“How’s that home renovation coming along?” a stranger asked me in the produce section three weeks ago. 

I quickly wondered to myself if I should be thrilled that one person read my contribution to the paper or if I should invest in better blinds? I watch too much Dateline.  

Due to my nature, I enthusiastically answered his question, “It’s going great! We still sleep in our own beds, I still have a kitchen and a working bathroom. The crew shows up five, sometimes six, days a week. We really haven’t been displaced yet.”

That was three weeks ago.

Last week I was working in our dining room/office/living room/toy room and Cyrus said something to his sister that stopped my typing. I scolded him and told him to not repeat it. He repeated it, while looking me in the eye.

“That’s it, buddy. Go to your room right now!” I instructed as I put my laptop on top of the potted plant, which was resting on top of the sewing machine, which was resting on top of plywood.

The three-year-old paused and looked around. “I don’t have a room,” he said softly, blue eyes starting to get wet.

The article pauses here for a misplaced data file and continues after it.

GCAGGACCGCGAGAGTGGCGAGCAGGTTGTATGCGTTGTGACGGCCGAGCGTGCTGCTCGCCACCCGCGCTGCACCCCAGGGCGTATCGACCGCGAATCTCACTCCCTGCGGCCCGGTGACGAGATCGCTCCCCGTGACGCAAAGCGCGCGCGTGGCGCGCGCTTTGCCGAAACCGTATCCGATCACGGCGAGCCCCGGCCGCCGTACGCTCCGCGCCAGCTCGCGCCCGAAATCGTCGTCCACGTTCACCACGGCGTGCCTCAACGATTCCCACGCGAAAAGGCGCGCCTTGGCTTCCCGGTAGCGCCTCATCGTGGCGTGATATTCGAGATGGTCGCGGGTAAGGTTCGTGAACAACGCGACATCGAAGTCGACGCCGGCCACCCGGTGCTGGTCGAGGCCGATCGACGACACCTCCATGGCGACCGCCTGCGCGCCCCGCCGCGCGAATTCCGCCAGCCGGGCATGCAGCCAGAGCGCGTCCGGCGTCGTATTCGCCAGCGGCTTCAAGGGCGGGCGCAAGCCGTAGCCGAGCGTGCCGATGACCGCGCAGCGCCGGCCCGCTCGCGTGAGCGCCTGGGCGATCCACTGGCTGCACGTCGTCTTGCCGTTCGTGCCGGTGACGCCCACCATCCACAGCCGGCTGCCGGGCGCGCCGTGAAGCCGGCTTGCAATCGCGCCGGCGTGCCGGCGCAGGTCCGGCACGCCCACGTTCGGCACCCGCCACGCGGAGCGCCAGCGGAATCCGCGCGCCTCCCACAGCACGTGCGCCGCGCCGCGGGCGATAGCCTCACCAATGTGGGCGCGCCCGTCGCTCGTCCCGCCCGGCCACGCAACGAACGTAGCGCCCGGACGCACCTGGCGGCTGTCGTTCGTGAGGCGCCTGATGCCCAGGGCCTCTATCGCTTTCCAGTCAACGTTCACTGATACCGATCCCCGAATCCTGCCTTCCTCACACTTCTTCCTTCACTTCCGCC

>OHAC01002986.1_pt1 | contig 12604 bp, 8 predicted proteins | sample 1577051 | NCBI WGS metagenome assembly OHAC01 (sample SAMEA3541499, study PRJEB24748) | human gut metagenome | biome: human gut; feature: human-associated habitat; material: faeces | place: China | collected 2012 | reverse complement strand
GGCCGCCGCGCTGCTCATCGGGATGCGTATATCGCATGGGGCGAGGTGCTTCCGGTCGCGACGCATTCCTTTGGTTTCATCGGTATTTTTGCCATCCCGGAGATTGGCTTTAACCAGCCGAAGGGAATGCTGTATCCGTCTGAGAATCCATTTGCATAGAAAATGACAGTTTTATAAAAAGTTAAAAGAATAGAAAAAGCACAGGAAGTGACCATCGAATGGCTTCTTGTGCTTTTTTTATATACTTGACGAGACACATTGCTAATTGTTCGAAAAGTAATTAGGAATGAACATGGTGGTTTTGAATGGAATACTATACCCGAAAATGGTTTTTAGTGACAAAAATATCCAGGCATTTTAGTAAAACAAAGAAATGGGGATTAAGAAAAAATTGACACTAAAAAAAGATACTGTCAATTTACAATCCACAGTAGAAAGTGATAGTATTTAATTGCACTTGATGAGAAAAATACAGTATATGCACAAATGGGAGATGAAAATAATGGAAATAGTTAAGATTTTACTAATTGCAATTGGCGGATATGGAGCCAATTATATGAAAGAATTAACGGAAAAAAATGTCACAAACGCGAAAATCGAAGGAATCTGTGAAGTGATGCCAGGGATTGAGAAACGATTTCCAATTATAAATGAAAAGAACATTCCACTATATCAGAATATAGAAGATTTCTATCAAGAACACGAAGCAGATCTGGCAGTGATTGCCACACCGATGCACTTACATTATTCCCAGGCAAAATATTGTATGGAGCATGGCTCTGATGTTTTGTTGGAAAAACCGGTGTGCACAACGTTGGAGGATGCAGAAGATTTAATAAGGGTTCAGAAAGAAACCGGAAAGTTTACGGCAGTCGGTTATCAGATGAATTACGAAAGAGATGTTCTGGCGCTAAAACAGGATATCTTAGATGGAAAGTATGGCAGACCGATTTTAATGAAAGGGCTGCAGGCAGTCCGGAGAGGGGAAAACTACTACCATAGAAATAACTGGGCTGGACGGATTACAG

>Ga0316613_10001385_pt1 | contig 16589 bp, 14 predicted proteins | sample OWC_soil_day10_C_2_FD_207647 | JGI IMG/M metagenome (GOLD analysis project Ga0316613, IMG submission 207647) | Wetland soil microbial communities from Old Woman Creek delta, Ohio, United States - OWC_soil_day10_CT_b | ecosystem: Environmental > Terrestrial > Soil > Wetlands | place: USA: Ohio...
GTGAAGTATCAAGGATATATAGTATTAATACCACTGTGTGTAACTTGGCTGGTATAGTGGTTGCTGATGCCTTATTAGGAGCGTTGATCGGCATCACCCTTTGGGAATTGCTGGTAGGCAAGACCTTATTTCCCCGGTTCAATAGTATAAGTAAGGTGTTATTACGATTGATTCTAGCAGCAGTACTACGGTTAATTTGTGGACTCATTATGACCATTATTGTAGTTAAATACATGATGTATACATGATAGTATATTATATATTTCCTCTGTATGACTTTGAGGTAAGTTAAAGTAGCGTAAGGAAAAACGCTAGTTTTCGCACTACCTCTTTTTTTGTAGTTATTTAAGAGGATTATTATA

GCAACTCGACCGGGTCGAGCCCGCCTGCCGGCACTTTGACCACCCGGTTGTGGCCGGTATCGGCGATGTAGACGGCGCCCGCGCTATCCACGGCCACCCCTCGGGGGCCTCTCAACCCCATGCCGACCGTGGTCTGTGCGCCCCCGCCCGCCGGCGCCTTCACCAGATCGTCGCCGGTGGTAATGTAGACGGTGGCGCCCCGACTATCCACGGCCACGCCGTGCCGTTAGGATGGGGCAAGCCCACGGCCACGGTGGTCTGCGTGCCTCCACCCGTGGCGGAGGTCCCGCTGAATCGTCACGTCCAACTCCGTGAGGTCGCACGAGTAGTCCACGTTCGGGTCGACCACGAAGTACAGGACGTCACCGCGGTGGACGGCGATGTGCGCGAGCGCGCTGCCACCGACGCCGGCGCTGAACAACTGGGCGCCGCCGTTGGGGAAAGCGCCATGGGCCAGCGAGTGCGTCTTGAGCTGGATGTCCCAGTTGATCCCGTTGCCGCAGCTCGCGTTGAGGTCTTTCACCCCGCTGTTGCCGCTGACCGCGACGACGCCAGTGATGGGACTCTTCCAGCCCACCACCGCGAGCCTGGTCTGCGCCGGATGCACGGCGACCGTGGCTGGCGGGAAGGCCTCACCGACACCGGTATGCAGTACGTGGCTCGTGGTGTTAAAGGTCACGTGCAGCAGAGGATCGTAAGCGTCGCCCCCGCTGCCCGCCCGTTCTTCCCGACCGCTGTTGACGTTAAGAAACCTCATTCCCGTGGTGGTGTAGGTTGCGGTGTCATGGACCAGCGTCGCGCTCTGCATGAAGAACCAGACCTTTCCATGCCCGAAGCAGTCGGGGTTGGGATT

Darn it. He’s right. His room is currently full of horsehair plaster and lath. But I wasn’t going to back down to those baby blues.

“OK, Cyrus. Then go to your bed,” I commanded.

Seconds passed.

He softly said, “I don’t have a bed.” Again, not wrong. Darn it.  

“OK, Cyrus. Please go to my bedroom and sit on the bed.”

Both kids looked at me like I was the 21-year-old substitute teacher. Nothing I said made sense and everything was up for debate. I was vulnerable and they both knew it. We were all treading water.

There was a war raging within the stripped-down walls of this farmhouse. Being the peacekeeper, Caroline grabbed his little hand and led him to our bed.

“I think Mommy wants you to take a nap here,” she said. He immediately laid down.

May we never forget the value of bossy big sisters in crisis situations.

I’ve watched home renovation shows on television for years, but I think I’m living in the outtakes. I never once viewed an episode where the mother stepped out of bed onto a child because she has nowhere else to store it. We’re running out of Rubbermaid tubs.